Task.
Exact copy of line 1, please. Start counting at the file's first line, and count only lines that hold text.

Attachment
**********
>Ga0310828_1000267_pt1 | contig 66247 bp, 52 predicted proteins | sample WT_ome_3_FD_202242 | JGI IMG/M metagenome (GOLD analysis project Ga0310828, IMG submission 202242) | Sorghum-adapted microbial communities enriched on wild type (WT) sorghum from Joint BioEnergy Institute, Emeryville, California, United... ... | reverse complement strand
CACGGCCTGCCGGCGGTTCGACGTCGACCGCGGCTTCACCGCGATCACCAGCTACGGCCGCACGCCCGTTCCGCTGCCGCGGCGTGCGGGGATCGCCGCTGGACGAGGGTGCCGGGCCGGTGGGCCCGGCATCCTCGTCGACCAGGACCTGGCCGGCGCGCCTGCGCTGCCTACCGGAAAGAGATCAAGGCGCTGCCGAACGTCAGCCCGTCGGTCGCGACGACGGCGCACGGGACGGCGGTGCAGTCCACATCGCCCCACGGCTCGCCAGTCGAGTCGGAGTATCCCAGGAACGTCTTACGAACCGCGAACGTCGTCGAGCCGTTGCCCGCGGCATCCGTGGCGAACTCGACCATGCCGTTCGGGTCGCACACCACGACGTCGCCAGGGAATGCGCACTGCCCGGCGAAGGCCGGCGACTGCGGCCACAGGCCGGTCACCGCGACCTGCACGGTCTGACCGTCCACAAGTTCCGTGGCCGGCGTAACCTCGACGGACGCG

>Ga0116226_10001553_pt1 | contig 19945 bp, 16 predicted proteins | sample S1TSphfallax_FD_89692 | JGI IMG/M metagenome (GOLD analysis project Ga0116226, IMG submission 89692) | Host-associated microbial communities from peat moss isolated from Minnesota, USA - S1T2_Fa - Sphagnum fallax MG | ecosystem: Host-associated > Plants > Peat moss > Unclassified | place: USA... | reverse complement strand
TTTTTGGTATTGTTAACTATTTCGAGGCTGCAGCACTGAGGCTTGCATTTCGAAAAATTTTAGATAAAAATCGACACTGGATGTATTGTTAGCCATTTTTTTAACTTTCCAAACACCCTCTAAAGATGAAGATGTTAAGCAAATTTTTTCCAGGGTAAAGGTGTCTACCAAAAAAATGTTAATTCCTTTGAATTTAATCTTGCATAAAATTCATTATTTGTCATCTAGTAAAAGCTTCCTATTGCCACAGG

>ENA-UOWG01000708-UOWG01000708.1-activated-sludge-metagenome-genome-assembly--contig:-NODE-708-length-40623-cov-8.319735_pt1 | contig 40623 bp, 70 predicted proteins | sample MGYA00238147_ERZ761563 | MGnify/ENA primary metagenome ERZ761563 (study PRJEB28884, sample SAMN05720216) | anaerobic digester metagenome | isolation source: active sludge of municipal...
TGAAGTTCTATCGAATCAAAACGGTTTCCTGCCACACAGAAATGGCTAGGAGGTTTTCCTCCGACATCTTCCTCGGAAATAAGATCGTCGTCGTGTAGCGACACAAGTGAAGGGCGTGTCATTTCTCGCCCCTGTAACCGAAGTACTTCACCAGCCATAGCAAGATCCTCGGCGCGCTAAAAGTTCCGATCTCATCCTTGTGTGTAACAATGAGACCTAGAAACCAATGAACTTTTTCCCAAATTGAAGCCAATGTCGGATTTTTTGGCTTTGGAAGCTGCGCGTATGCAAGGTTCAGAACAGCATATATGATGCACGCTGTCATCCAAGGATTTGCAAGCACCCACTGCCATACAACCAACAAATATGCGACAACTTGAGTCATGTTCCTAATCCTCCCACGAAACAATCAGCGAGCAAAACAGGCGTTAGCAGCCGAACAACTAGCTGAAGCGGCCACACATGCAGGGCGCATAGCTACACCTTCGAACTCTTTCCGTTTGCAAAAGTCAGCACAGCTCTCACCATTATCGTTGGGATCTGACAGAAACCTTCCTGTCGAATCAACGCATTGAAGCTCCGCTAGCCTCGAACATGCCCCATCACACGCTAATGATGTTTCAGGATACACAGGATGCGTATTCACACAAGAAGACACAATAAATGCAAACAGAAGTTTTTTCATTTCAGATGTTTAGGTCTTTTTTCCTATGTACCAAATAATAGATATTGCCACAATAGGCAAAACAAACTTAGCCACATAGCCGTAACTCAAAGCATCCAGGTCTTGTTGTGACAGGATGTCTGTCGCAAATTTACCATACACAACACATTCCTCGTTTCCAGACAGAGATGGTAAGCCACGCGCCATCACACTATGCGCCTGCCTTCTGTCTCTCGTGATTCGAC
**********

>Ga0310828_1000267_pt1 | contig 66247 bp, 52 predicted proteins | sample WT_ome_3_FD_202242 | JGI IMG/M metagenome (GOLD analysis project Ga0310828, IMG submission 202242) | Sorghum-adapted microbial communities enriched on wild type (WT) sorghum from Joint BioEnergy Institute, Emeryville, California, United... ... | reverse complement strand